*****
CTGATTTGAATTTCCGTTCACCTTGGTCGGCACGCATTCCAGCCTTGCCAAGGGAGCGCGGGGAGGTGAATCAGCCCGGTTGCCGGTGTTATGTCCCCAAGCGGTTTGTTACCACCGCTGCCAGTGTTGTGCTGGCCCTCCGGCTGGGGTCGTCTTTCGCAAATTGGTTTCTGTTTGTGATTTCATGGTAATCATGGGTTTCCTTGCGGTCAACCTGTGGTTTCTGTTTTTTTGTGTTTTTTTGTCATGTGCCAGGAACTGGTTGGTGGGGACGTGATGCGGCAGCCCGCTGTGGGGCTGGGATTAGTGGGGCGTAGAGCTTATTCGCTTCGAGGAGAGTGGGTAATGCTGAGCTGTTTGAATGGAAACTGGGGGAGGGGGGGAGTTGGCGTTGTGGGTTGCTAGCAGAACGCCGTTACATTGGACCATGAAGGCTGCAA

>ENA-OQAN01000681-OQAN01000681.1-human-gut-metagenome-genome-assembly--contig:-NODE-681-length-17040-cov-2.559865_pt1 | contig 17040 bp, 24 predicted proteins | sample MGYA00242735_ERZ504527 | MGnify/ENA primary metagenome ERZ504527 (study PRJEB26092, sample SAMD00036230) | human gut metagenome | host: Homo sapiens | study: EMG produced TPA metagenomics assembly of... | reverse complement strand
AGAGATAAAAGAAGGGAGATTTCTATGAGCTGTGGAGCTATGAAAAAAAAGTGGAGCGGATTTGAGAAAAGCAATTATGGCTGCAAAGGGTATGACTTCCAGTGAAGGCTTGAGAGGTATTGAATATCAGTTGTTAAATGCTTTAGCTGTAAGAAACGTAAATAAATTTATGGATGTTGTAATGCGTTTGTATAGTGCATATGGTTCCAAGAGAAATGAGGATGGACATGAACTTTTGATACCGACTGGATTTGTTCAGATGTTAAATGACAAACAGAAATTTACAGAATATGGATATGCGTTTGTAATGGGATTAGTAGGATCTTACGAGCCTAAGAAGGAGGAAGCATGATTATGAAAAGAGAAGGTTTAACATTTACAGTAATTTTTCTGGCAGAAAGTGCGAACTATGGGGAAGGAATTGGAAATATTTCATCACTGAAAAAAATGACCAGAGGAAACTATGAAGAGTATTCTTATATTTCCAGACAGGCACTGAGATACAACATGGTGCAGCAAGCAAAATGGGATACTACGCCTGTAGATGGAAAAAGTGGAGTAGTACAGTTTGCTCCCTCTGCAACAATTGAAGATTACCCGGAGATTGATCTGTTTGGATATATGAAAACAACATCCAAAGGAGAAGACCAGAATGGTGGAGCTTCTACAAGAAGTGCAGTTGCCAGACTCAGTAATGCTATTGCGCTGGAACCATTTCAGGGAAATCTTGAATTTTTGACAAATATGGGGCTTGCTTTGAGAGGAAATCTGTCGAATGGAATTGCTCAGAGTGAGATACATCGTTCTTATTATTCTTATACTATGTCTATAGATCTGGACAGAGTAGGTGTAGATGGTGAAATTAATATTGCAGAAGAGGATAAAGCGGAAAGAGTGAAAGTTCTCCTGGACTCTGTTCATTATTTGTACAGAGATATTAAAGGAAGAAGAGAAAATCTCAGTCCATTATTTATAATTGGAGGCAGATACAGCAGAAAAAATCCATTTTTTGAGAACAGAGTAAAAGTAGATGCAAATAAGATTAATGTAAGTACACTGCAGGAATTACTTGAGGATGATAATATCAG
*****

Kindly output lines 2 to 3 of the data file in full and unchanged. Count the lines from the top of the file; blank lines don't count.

>ENA-OQAN01000681-OQAN01000681.1-human-gut-metagenome-genome-assembly--contig:-NODE-681-length-17040-cov-2.559865_pt1 | contig 17040 bp, 24 predicted proteins | sample MGYA00242735_ERZ504527 | MGnify/ENA primary metagenome ERZ504527 (study PRJEB26092, sample SAMD00036230) | human gut metagenome | host: Homo sapiens | study: EMG produced TPA metagenomics assembly of... | reverse complement strand
AGAGATAAAAGAAGGGAGATTTCTATGAGCTGTGGAGCTATGAAAAAAAAGTGGAGCGGATTTGAGAAAAGCAATTATGGCTGCAAAGGGTATGACTTCCAGTGAAGGCTTGAGAGGTATTGAATATCAGTTGTTAAATGCTTTAGCTGTAAGAAACGTAAATAAATTTATGGATGTTGTAATGCGTTTGTATAGTGCATATGGTTCCAAGAGAAATGAGGATGGACATGAACTTTTGATACCGACTGGATTTGTTCAGATGTTAAATGACAAACAGAAATTTACAGAATATGGATATGCGTTTGTAATGGGATTAGTAGGATCTTACGAGCCTAAGAAGGAGGAAGCATGATTATGAAAAGAGAAGGTTTAACATTTACAGTAATTTTTCTGGCAGAAAGTGCGAACTATGGGGAAGGAATTGGAAATATTTCATCACTGAAAAAAATGACCAGAGGAAACTATGAAGAGTATTCTTATATTTCCAGACAGGCACTGAGATACAACATGGTGCAGCAAGCAAAATGGGATACTACGCCTGTAGATGGAAAAAGTGGAGTAGTACAGTTTGCTCCCTCTGCAACAATTGAAGATTACCCGGAGATTGATCTGTTTGGATATATGAAAACAACATCCAAAGGAGAAGACCAGAATGGTGGAGCTTCTACAAGAAGTGCAGTTGCCAGACTCAGTAATGCTATTGCGCTGGAACCATTTCAGGGAAATCTTGAATTTTTGACAAATATGGGGCTTGCTTTGAGAGGAAATCTGTCGAATGGAATTGCTCAGAGTGAGATACATCGTTCTTATTATTCTTATACTATGTCTATAGATCTGGACAGAGTAGGTGTAGATGGTGAAATTAATATTGCAGAAGAGGATAAAGCGGAAAGAGTGAAAGTTCTCCTGGACTCTGTTCATTATTTGTACAGAGATATTAAAGGAAGAAGAGAAAATCTCAGTCCATTATTTATAATTGGAGGCAGATACAGCAGAAAAAATCCATTTTTTGAGAACAGAGTAAAAGTAGATGCAAATAAGATTAATGTAAGTACACTGCAGGAATTACTTGAGGATGATAATATCAG